It began during that period where I wasn’t making artworks, I was still experimenting with techniques and materials however and I wanted to try stacked leather handle making. It’s a knife handle making technique where you compress leather discs on top of each other like the rings of a worm. I used that process to make a long stick from leather and buffalo horn and took the shape from the curvature of ergonomically designed handles. The first one was that of an axe handle. Since that first one I’ve gone on to make six more, all taking cue from different ergonomic features. They get quite strange and look like they have an unknown purpose. I was reading at the time about early human tool use and the cognative effect that had on human evolution. People who hold the sticks feel an instinctual sense of power and I love seeing people interact with them, there’s something primal there, mixed with a kind of material desire and appreciation of a strange craftsmanship.
How do you choose your materials?
I like to attempt some new technique everytime I make something, it’s a quick way to learn and improve my skills and keep me interested. So when choosing materials I either pick something I haven’t used before or use something I have in a new way. I find a lot of my materials and I hoard quite a bit of rubbish, just in case I might want it down the line. I tend to think of materials as either warm or cold, quite literally to the touch since these sticks are meant to be held. A contrast there is quite nice, metal is cold, wood is warm for example. Similarly I separate materials by matt or gloss. Metal might have a shine compared to some textured wood but wood can also be polished and metal dulled by some process. So I like to mix and match those attributes unexpectedly.
What is the most interesting or inspiring thing you have seen or been to recently, and why?
I was on holiday in the Scottish Highlands climbing Munros, on the way up one mountain the rock path had a strong concentration of mica, a shiny silicate mineral that forms tiny cystalline formations. In the sunshine the result was that I was walking on a sparkling golden path. Moments like this are the times when I start to have a lot of ideas. I made the climb harder for myself as I kept filling my backpack with rocks. On the way down we passed through a peat bog where I came across a gnarled and sun bleached tree root that had been petrified. I hope to combine the two materials in the next Brandishing Stick. It will still have ergonomic features but will be the first stick to also have a strong sense of place and time for me.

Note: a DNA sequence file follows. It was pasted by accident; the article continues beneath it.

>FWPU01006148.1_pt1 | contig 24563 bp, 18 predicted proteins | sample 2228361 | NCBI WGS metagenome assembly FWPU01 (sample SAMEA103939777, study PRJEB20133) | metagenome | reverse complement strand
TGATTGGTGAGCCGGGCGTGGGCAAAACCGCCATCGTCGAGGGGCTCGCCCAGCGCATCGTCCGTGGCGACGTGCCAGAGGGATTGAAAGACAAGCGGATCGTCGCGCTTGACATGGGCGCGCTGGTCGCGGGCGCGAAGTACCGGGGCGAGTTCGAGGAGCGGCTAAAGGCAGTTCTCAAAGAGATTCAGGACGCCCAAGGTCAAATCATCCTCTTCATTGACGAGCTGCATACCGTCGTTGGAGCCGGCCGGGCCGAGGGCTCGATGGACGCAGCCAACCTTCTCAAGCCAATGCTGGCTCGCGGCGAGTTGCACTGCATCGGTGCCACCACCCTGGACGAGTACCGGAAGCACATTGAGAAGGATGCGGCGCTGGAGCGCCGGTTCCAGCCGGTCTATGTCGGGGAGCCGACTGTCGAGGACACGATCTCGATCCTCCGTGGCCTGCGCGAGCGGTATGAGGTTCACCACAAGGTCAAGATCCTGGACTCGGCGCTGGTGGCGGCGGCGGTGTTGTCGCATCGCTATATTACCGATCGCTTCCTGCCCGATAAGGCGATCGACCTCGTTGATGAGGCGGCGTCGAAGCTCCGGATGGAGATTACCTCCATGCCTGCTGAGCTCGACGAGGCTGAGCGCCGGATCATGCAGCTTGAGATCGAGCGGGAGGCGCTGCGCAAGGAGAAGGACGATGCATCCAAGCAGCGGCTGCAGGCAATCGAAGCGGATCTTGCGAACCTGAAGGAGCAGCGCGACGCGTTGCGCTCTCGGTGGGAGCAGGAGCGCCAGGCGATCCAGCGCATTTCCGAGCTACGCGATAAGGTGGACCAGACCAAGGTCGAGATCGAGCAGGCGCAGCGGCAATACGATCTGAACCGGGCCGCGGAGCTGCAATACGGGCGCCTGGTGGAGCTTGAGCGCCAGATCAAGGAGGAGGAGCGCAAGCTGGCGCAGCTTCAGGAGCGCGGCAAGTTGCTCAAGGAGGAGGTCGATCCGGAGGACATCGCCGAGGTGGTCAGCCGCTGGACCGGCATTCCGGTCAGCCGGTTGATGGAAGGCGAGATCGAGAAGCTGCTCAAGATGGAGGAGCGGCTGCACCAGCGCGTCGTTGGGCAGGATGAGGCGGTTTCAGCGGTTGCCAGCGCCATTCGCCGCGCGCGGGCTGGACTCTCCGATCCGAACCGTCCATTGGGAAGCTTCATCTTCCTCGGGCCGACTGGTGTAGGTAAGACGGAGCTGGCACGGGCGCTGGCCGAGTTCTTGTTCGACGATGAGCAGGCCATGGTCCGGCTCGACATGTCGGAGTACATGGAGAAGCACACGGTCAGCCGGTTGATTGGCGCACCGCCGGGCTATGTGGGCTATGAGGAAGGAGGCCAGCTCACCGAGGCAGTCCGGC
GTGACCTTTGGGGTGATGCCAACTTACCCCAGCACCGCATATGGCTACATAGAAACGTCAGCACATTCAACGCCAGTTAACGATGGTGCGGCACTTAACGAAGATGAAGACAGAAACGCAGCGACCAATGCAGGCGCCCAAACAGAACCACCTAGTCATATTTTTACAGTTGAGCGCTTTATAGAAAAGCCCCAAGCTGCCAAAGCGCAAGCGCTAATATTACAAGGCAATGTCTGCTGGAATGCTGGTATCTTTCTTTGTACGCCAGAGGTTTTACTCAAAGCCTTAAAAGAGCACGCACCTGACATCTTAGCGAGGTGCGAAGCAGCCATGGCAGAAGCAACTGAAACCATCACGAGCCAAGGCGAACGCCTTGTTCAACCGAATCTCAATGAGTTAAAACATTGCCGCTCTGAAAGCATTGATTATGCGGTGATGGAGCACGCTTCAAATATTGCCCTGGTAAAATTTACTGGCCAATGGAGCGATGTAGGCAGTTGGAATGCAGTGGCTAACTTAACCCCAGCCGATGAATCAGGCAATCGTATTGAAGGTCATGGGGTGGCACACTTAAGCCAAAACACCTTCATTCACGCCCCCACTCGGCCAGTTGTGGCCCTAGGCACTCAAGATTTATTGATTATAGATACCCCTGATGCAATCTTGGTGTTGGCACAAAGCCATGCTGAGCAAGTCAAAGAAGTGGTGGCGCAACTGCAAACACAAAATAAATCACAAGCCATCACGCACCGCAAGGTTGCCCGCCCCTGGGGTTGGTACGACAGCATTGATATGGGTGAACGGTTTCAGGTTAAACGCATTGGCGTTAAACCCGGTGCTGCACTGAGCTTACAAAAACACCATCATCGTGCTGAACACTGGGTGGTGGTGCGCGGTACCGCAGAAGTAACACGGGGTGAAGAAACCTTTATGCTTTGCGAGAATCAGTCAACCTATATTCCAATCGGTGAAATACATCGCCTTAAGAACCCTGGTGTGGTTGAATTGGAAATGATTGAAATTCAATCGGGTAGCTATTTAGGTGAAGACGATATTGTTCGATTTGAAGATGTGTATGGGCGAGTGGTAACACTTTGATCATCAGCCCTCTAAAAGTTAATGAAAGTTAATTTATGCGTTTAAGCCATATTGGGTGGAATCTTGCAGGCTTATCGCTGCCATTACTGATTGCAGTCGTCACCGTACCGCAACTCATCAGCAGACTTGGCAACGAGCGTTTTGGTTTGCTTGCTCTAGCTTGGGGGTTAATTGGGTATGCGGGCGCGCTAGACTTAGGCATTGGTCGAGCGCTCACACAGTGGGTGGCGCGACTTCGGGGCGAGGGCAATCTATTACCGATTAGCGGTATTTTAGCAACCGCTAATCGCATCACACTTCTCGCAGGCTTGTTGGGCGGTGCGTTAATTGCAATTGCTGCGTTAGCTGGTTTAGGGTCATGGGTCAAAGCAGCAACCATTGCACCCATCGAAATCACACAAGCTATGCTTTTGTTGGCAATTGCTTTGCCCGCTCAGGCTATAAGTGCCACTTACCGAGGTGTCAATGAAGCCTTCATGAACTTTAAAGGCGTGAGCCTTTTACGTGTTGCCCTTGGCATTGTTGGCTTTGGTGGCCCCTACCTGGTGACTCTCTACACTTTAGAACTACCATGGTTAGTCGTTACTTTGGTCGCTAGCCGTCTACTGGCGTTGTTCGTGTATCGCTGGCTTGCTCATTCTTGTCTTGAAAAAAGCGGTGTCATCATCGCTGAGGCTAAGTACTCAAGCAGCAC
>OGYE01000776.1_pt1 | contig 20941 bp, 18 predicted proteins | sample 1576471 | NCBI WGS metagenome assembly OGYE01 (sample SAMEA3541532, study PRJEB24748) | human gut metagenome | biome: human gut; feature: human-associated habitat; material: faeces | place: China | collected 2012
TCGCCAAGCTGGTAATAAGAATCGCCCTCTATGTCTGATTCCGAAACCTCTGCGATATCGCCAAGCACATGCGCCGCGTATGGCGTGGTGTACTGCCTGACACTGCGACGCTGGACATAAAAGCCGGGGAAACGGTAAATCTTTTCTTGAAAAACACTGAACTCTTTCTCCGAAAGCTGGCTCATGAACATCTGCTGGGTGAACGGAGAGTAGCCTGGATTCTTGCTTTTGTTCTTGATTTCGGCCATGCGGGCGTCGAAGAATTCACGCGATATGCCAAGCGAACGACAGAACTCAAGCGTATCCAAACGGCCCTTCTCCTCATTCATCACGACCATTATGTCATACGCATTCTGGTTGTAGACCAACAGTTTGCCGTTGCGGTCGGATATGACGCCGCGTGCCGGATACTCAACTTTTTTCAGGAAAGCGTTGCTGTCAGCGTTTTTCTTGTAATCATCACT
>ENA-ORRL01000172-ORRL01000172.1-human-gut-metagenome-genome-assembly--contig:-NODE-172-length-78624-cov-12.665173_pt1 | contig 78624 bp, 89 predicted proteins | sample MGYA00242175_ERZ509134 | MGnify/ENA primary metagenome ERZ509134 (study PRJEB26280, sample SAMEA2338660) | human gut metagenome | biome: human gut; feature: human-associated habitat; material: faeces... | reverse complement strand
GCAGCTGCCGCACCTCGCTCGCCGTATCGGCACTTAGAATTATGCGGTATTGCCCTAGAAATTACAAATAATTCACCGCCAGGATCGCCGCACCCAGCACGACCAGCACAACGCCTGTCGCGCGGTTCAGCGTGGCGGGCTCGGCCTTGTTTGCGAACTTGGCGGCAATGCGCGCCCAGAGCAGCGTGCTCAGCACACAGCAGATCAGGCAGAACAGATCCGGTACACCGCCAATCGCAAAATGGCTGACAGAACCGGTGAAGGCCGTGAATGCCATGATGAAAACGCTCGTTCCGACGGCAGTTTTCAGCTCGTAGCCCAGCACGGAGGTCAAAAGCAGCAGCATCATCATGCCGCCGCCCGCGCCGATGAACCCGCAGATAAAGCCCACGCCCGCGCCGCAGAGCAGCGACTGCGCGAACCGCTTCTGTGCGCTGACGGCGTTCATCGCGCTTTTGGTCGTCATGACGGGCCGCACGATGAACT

Which other artists’ work do you admire, and why?
I don’t regularly keep up with any other artist’s practice. I work as an art technician so I do see a lot of artwork, but the relationship to it is different to that of a regular gallery visitor. I did really enjoy meeting Richard Slee a few years ago when I installed his exhibition. His artwork was simple, witty and beautifully made and he made decisions decisively knowing exactly how we wanted his artwork to be seen and without a shred of self doubt. I don’t know if that came with age or just how he was but I admired both his artworks and his whole approach.
Where can we see your work?
Alex was interviewed in September 2018.
All images are courtesy of the artist, with images 1 to 6 being courtesy of the artist and Finbar Prior.
Photography: Matt Woodham